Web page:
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Ask HN: How much was Python used from 1991 to 2006? What for?
13 points by jstx1 on Nov 27, 2021 | hide | past | favorite | 13 comments
Question inspired by the recent discussion (https://news.ycombinator.com/item?id=29354474) that mentioned how Python wasn't a big deal before it had a data science / ML ecosystem. Right now in addition to data science there's also web backend stuff with Django, Flask, FatAPI. What else are people doing with it now? What about 20 years ago?

People who were using Python back then, what was your experience?

I started using Python full time in 1998 for cheminformatics. One of the first projects I did was to make a high-level/"Pythonic" interface to an existing C library. I described it in Dr. Dobb's Journal, at https://www.drdobbs.com/cpp/making-c-extensions-more-pythoni... .

Going back in time to 1994, we had a molecular dynamics visualization tool called VMD. It had a home-grown scripting language. I had ideas for a new programming language designed for molecular modeling (because "tiny languages" was the Unix philosophy I had picked up). After looking around, I realized 1) I didn't know how to really make a new domain-specific programming language, and 2) there were existing programming languages that could be embedded in an application, and extended with domain-specific features.

I choose Tcl, because it was a very similar, but better, than our home-grown scripting language. And it was easy for people to learn. (Yes, easier than Python.) I considered Python, but was thrown off by the whitespace. And Perl wasn't a good fit. (Perl 4 C extensions were hard to do).

Instead, another visualization package, UCSF's Chimera, was the first to have Python integration. In ... the mid-1990s?

In 1997 I was doing more Perl work for bioinformatics. I had to read the advanced Perl book to figure out Perl5 objects. I wrote the equivalent program in Python, and it was just so much easier, even for a neophyte Python programmer. But bioinformatics at the time was Perl-oriented (see "How Perl Saved the Human Genome Project" - the author, Lincoln Stein, also wrote CGI.pm and developed ... OraPerl was it? One of the Perl4 branches with RDBMS support), and a Python product in that market was a no-go.

In 1998 I had the chance in a greenfield project to start with Python. Like I said, we used a C library, the Daylight toolkit, which has an object-like data model exposed as opaque integer handles. Python's support for C extensions was outstanding, Dave Beazley had already shipped SWIG, which simplified the process, and Roger Critchlow had developed "DaySWIG" to generate binding for Tcl, Python, and Perl.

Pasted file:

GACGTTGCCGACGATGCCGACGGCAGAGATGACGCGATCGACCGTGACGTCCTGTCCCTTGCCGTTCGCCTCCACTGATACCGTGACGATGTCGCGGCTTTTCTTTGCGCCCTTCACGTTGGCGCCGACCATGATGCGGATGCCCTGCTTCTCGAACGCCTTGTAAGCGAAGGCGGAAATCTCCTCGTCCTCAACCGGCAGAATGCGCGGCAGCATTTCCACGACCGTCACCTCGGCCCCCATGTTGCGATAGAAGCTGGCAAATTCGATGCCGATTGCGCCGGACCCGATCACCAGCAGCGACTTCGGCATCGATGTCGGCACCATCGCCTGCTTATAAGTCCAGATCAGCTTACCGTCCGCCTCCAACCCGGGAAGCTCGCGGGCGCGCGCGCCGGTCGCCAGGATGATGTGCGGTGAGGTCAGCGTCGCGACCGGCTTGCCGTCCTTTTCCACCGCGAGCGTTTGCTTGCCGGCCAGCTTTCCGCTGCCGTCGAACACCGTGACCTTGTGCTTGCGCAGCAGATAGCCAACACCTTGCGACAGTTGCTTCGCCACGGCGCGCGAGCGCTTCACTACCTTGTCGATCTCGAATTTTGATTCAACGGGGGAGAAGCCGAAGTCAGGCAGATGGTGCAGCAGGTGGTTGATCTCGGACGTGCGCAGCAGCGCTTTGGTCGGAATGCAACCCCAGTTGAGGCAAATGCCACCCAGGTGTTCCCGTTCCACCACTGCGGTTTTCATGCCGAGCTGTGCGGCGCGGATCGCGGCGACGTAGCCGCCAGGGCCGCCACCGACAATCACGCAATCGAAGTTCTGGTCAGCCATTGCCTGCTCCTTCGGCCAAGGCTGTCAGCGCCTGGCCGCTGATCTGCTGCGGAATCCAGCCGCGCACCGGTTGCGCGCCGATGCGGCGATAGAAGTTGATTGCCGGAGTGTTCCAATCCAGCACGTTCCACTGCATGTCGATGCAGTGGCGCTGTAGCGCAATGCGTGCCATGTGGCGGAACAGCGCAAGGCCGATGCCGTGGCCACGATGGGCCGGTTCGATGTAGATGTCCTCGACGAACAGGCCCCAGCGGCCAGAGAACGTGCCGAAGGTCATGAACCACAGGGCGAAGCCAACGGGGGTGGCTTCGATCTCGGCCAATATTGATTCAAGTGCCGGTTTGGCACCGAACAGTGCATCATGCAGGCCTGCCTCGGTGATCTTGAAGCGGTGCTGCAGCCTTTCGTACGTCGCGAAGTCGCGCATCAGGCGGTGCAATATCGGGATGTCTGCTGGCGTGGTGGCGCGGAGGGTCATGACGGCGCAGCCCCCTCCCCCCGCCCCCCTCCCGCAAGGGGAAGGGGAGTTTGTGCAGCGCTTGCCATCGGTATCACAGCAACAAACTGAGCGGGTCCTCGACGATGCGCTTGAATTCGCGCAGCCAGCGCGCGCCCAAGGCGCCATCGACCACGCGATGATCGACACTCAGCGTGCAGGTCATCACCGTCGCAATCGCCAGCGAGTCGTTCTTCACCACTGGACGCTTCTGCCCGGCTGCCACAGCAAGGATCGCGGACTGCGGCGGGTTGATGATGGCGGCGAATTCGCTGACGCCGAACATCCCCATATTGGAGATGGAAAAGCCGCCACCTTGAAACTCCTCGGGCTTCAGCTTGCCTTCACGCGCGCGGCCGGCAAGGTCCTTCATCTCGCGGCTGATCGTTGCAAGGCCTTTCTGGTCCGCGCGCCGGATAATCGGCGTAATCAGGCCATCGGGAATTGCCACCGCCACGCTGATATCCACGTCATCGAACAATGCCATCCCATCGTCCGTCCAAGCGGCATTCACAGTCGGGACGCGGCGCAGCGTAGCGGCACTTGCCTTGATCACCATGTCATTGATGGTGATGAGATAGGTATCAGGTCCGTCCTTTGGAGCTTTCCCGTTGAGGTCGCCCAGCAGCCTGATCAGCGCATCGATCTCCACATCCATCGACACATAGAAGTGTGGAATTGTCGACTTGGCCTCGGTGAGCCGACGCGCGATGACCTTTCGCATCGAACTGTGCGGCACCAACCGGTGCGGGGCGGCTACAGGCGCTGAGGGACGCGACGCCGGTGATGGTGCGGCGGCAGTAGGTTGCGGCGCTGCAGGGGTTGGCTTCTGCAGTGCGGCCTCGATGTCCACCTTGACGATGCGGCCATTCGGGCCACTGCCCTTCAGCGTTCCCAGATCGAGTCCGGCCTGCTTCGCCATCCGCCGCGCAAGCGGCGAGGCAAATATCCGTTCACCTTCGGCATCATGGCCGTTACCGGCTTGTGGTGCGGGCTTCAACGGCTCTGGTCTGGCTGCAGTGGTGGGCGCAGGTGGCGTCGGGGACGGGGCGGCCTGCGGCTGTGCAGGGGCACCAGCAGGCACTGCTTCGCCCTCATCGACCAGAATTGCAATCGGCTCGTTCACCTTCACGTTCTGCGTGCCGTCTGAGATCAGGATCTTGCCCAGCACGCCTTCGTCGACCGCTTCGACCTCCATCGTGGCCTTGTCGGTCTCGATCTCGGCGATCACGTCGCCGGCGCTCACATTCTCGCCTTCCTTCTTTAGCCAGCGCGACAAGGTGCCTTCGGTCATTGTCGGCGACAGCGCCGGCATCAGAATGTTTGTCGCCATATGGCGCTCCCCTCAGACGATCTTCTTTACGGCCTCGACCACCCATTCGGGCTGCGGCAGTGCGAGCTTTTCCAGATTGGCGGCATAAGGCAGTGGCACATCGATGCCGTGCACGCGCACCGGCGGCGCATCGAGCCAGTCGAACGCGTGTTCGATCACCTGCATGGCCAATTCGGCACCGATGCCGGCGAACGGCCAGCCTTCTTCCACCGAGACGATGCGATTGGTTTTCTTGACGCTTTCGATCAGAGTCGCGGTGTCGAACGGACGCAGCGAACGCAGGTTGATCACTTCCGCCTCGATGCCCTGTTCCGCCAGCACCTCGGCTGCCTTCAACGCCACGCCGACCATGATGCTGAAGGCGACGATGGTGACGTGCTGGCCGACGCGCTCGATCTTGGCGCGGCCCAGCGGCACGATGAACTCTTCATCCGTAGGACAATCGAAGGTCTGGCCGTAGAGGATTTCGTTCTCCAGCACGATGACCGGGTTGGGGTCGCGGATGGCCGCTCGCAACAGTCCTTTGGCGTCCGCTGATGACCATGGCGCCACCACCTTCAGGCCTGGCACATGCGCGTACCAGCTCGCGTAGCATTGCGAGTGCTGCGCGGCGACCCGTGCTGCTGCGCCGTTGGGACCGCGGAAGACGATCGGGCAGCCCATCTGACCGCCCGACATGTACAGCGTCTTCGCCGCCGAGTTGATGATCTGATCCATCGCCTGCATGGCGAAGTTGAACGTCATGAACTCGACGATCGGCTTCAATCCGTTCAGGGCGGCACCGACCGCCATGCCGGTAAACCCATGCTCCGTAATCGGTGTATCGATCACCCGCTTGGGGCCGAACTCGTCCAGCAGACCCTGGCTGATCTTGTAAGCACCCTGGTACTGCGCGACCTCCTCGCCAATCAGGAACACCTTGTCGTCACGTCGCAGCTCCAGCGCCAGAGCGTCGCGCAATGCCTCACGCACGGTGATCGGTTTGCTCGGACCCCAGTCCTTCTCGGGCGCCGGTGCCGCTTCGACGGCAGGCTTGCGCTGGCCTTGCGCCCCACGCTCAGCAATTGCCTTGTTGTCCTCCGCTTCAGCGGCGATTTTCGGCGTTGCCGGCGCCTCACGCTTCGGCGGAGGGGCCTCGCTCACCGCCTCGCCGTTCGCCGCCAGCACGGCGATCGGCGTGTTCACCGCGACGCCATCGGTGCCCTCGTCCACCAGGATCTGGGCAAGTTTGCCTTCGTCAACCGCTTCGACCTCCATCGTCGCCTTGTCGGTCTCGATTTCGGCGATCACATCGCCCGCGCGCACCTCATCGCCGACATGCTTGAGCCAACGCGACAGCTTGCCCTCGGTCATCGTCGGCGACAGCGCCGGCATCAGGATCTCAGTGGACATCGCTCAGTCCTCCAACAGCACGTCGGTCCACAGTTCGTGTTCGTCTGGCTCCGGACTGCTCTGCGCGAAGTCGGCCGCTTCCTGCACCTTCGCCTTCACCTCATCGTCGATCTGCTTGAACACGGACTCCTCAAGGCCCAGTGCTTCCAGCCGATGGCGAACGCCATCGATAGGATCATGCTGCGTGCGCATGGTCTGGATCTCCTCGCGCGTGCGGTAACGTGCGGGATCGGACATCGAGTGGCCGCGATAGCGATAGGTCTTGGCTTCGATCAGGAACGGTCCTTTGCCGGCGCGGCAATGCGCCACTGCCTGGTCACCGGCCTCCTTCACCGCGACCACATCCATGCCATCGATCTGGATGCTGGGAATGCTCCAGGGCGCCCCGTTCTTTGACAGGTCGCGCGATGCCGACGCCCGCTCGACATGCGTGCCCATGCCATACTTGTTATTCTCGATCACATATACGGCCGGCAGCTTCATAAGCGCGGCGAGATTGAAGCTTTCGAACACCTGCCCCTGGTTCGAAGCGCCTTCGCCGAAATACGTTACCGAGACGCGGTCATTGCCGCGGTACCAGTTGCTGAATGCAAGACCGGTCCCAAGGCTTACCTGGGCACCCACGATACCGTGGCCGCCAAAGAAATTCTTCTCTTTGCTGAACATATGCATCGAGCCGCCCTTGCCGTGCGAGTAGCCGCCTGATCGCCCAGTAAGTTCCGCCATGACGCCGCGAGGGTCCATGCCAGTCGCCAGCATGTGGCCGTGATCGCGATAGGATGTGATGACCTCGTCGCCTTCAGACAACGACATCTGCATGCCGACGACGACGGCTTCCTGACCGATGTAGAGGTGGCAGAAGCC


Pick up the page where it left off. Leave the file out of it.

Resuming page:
But that meant programming at the C level, including garbage collection. Something like 20% of the Daylight toolkit calls were to "dt_dealloc()", to have the Daylight toolkit free an "object". Attributes were function based, eg, dt_charge(atom) instead of atom.charge.

My high-level interface replaced manual garbage collection with Python's, which was a perfect fit for Python's reference count system. And I used __getattr__ and __setattr__ to make object properties accessible via attributes.

This quickly became the base for chemistry development in the company because it was so much easier than using the C library API. (FWIW, the company was doing machine learning in the late 1990s. I mostly worked on the parts which integrated the ML tools to molecular structure. https://patents.google.com/patent/US6904423B1/en is a patent showing some of the times of ML done. The part "A more representative feature of the molecules is the maximum common substructure (MCS) that is contained in all of the molecules in a hot spot" uses MCS code I started.)

I still kept in touch with bioinformatics. In 2000 I co-founded (with Jeff Chang) the Biopython project. Python was starting to make in-roads in bioinformatics, mostly in labs that didn't already have a strong Perl presence.

Perl never had a strong presence in biomolecular or pharmaceutical structure software, I think because expressing graph data structures (where nodes are "atom" objects, with atom properties, and edges are "bond" objects, with bond properties) was much header in Perl than Python.

Another company, Combichem, used Python extensively in-house as a replacement for shell scripting. That is, their user base wanted commands which accepted filenames as input and output, rather than passing Python data structures around. They also used Python (backed by wxPython) to build GUI tools. Several people left Combichem and started Rational Design, with a new code based influenced by their experience with Combichem. That code still exists as RDKit ("RD" = "Rational Design").

I started getting consulting jobs because I knew Python and pharma/biotech companies wanted people with Python experience. I worked on a projects for AstraZeneca in Sweden to integrate a large number of molecular property prediction tools into a CGI (!) application. That had to work with command-line executables, Perl programs, R libraries, NumPy analyzes, and more. See https://www.python.org/success-stories/python-for-collaborat... .